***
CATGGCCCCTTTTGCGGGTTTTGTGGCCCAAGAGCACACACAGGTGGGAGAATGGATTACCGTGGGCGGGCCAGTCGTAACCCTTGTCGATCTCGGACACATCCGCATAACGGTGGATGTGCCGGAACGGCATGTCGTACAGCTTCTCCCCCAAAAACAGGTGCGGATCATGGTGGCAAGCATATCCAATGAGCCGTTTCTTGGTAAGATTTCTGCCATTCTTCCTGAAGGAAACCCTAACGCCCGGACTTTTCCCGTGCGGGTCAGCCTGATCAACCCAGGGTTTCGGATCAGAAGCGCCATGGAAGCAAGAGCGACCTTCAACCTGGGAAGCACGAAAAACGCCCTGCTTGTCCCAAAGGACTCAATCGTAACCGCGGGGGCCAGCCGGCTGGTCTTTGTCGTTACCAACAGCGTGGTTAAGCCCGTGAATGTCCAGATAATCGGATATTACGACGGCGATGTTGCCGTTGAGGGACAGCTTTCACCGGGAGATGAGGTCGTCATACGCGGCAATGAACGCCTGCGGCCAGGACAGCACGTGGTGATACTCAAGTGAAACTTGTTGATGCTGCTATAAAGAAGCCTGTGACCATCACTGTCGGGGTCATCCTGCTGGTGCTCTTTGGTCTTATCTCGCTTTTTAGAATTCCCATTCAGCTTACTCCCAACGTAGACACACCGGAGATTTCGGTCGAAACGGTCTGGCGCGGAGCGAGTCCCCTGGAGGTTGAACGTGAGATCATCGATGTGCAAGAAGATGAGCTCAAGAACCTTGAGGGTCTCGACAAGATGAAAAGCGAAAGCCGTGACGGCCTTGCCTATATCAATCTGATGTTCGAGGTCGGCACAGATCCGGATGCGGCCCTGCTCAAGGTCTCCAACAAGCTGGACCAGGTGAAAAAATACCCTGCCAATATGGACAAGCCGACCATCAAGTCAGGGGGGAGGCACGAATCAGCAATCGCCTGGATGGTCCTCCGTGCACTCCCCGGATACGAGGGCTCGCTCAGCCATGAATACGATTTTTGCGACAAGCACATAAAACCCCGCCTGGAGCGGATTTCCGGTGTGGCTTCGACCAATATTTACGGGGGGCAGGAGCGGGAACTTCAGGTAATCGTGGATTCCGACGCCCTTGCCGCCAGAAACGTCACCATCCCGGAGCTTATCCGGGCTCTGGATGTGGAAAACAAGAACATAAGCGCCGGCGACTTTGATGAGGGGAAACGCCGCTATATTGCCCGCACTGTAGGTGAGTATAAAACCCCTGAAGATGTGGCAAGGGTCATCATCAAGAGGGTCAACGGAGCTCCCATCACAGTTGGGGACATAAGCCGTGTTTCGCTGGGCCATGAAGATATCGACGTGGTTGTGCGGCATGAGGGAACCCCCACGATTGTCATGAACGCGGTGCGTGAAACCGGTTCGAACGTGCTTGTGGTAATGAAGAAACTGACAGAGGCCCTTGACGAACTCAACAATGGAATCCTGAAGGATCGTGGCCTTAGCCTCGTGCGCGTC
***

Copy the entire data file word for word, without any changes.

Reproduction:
CATGGCCCCTTTTGCGGGTTTTGTGGCCCAAGAGCACACACAGGTGGGAGAATGGATTACCGTGGGCGGGCCAGTCGTAACCCTTGTCGATCTCGGACACATCCGCATAACGGTGGATGTGCCGGAACGGCATGTCGTACAGCTTCTCCCCCAAAAACAGGTGCGGATCATGGTGGCAAGCATATCCAATGAGCCGTTTCTTGGTAAGATTTCTGCCATTCTTCCTGAAGGAAACCCTAACGCCCGGACTTTTCCCGTGCGGGTCAGCCTGATCAACCCAGGGTTTCGGATCAGAAGCGCCATGGAAGCAAGAGCGACCTTCAACCTGGGAAGCACGAAAAACGCCCTGCTTGTCCCAAAGGACTCAATCGTAACCGCGGGGGCCAGCCGGCTGGTCTTTGTCGTTACCAACAGCGTGGTTAAGCCCGTGAATGTCCAGATAATCGGATATTACGACGGCGATGTTGCCGTTGAGGGACAGCTTTCACCGGGAGATGAGGTCGTCATACGCGGCAATGAACGCCTGCGGCCAGGACAGCACGTGGTGATACTCAAGTGAAACTTGTTGATGCTGCTATAAAGAAGCCTGTGACCATCACTGTCGGGGTCATCCTGCTGGTGCTCTTTGGTCTTATCTCGCTTTTTAGAATTCCCATTCAGCTTACTCCCAACGTAGACACACCGGAGATTTCGGTCGAAACGGTCTGGCGCGGAGCGAGTCCCCTGGAGGTTGAACGTGAGATCATCGATGTGCAAGAAGATGAGCTCAAGAACCTTGAGGGTCTCGACAAGATGAAAAGCGAAAGCCGTGACGGCCTTGCCTATATCAATCTGATGTTCGAGGTCGGCACAGATCCGGATGCGGCCCTGCTCAAGGTCTCCAACAAGCTGGACCAGGTGAAAAAATACCCTGCCAATATGGACAAGCCGACCATCAAGTCAGGGGGGAGGCACGAATCAGCAATCGCCTGGATGGTCCTCCGTGCACTCCCCGGATACGAGGGCTCGCTCAGCCATGAATACGATTTTTGCGACAAGCACATAAAACCCCGCCTGGAGCGGATTTCCGGTGTGGCTTCGACCAATATTTACGGGGGGCAGGAGCGGGAACTTCAGGTAATCGTGGATTCCGACGCCCTTGCCGCCAGAAACGTCACCATCCCGGAGCTTATCCGGGCTCTGGATGTGGAAAACAAGAACATAAGCGCCGGCGACTTTGATGAGGGGAAACGCCGCTATATTGCCCGCACTGTAGGTGAGTATAAAACCCCTGAAGATGTGGCAAGGGTCATCATCAAGAGGGTCAACGGAGCTCCCATCACAGTTGGGGACATAAGCCGTGTTTCGCTGGGCCATGAAGATATCGACGTGGTTGTGCGGCATGAGGGAACCCCCACGATTGTCATGAACGCGGTGCGTGAAACCGGTTCGAACGTGCTTGTGGTAATGAAGAAACTGACAGAGGCCCTTGACGAACTCAACAATGGAATCCTGAAGGATCGTGGCCTTAGCCTCGTGCGCGTC